HB: For those who may not know, can you speak a little about your father, Tony.
TJ: My dad was always into cars and motorcycles. Being from Detroit it was hard not to. He had built custom bikes and he and my mom started a custom motorcycle shops/parts business in Detroit back in 1969. Back then there weren't many custom parts for motorcycles. So he had a lot of big names coming through. He had a couple of really nice bikes that hit the covers of magazines. In 1979 they moved out to Southern California and started up Metalcrafters, (what's now become a renowned custom and prototype car manufacturer) and continued to build some famous bikes. In 1992 we came up with the Paint Saver, it was a real original part. It got product of the year. Since then we've brought products to the industry under the Carlini Designs name.
HB: Referring back to what you said before about your personal life, it sounds like without experiencing everything you were going through, this bike as we see it wouldn't be here now. It sounds like this project was really an emotional, from-the-heart bike.
TJ: This is like my first-born child. There's so much in that. There's a lot of influence there that's not even from the motorcycle industry. I got into mixed martial arts and it helped put me in touch with channeling the aggression I was feeling. That's actually where I met my fabricator for this project, Rod. Rod is one of the fabricators over at Illusion Motorsports and Rusty [Coones] owns and runs the shop. Rusty and I worked together on this project. I hung out at the shop a lot soaking up as much information as I could to help refine my design and styling skills. That's what I do. I'm a designer.
HB: So did you bring your designs to Rusty and say this is where I want to go?
TJ: Yeah. Like for example the gas tank, I know how to shape surfboards, so I shaped a tank out of surfboard foam and brought it over to Rod and he shaped and hammered it out. Illusion did most of the fabrication like the handlebars, pipes, and rear fender, They also did all the assembly. I can't tell you how much respect and appreciation I have for Rusty and the crew for all the work they put into this project. We really worked well as a team.
HB: Let's talk about some of the components on the bike like the handlebars. How do they mount?
TJ: The bars are actually geared into the top tree. There's a gear on the underside, so you can actually line the bars up how you want them. There's no hardware that's exposed, it's pretty clean.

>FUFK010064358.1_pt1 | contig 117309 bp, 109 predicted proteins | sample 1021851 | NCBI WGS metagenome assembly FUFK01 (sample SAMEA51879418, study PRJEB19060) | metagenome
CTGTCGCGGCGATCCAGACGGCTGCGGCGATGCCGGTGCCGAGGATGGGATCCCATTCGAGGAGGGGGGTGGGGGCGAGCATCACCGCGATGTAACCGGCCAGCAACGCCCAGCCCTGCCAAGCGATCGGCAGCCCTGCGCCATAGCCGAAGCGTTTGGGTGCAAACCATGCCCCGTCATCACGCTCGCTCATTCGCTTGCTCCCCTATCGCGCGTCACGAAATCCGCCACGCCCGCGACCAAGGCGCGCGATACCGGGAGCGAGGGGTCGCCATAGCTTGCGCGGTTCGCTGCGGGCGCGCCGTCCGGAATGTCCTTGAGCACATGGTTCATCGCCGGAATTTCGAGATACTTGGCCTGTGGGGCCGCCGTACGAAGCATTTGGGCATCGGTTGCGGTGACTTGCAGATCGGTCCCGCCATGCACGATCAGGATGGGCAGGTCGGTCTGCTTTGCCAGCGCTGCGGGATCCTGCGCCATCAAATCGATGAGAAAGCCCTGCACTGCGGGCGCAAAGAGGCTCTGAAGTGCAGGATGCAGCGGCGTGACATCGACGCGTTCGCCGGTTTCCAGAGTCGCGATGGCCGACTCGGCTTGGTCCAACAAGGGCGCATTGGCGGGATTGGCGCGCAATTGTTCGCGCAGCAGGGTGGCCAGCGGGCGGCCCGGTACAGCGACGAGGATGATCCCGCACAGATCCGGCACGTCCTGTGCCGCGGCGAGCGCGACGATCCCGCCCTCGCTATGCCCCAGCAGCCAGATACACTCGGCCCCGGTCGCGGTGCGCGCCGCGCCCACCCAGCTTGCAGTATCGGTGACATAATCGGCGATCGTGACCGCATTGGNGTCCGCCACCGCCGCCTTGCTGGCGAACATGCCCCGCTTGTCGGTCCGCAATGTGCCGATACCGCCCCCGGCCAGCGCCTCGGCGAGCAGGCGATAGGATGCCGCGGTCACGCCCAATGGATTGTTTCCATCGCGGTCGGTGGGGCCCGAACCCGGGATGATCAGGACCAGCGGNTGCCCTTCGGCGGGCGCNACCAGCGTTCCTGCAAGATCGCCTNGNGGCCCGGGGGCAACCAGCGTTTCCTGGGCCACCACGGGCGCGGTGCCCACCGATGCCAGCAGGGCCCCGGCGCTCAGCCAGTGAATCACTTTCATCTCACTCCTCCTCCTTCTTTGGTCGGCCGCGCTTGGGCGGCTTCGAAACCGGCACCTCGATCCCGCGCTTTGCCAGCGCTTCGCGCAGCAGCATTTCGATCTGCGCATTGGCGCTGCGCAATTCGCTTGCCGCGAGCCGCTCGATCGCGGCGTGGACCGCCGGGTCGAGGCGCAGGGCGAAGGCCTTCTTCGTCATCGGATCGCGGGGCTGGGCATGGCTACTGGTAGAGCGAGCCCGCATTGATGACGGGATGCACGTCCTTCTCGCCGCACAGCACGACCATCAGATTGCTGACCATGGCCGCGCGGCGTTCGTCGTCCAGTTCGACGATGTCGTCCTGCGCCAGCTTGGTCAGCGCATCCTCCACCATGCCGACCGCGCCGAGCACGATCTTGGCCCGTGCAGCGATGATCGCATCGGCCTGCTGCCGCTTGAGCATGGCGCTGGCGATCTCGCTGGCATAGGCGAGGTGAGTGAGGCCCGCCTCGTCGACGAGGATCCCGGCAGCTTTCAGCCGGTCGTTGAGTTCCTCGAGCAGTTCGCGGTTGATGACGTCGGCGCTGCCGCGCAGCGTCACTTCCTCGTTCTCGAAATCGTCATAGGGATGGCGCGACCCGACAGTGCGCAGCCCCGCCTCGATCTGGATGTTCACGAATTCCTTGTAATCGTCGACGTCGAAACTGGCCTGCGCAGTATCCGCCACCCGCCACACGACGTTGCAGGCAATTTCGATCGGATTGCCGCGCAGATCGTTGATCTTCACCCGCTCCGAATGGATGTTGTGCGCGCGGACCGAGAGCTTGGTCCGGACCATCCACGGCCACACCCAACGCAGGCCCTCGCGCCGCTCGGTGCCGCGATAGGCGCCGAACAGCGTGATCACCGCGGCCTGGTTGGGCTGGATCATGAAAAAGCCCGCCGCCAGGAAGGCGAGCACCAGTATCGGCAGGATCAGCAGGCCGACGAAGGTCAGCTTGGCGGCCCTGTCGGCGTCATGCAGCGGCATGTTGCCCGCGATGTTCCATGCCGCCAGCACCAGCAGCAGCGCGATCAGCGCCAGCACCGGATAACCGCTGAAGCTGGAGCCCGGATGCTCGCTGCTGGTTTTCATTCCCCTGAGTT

HB: What about the sideplates at the swingarm? How did those come about?
TJ: The struts were something I handled on my own. They just bolt on and camouflage the part of the frame that really shows it was a stock bike. I wanted to show people that if you're creative enough you can turn your stock bike into something that looks like a custom. I really wanted to do something that would conceal the gap between the back of the seat and the rear fender. Like the Rocker, I don't like that look. There's no transition. I'm hoping somebody with a Rocker approaches me so I can see how they fit on a Rocker and maybe make a conversion kit for the Rocker. I've been getting a lot of comments and questions about them so I wouldn't be surprised if they make it into our product line.
HB: You designed the wheels, too, right? How were they cut?
TJ: Yeah. Those wheels (patent pending) were so hard to make. I think if I do a wheel for my parts line it will look similar, but not exactly that. It was so labor intensive the cost would be way too much. It was one big chunk of billet and then the four spokes were machined out. Then each of those grooves in the rim was independently machined out. And the spikes are separate pieces that are bolted in. I'd been working on those wheels for like a year. Actually the entire bike has been a very long process. I really had to find my style first.
HB: What about the fork legs, what did you originally start with?
TJ: The legs were from American Suspension. Then they were milled to give it the look they have. I really feel the lower legs help complement the struts. And the pipes are pretty cool, too, because they are actually open down at the bottom and you can slide baffles up into them to mellow the sound.
HB: What's next? Are you going to do more bike projects?
TJ: Yeah, just from the buzz off of this bike I've had quite a few people want me to do custom bikes for them based off the bone structure and lines that this bike has. And there are a couple people that want me to put my twist on their Harley.
HB: OK that should about cover it, anything else you want to say?
TJ: Style is everything in this game. Style runs the show. The face of custom motorcycles is changing. It's not just a bunch of old guys anymore. Young guys are helping push the trends in this industry, they're hungry and it shows.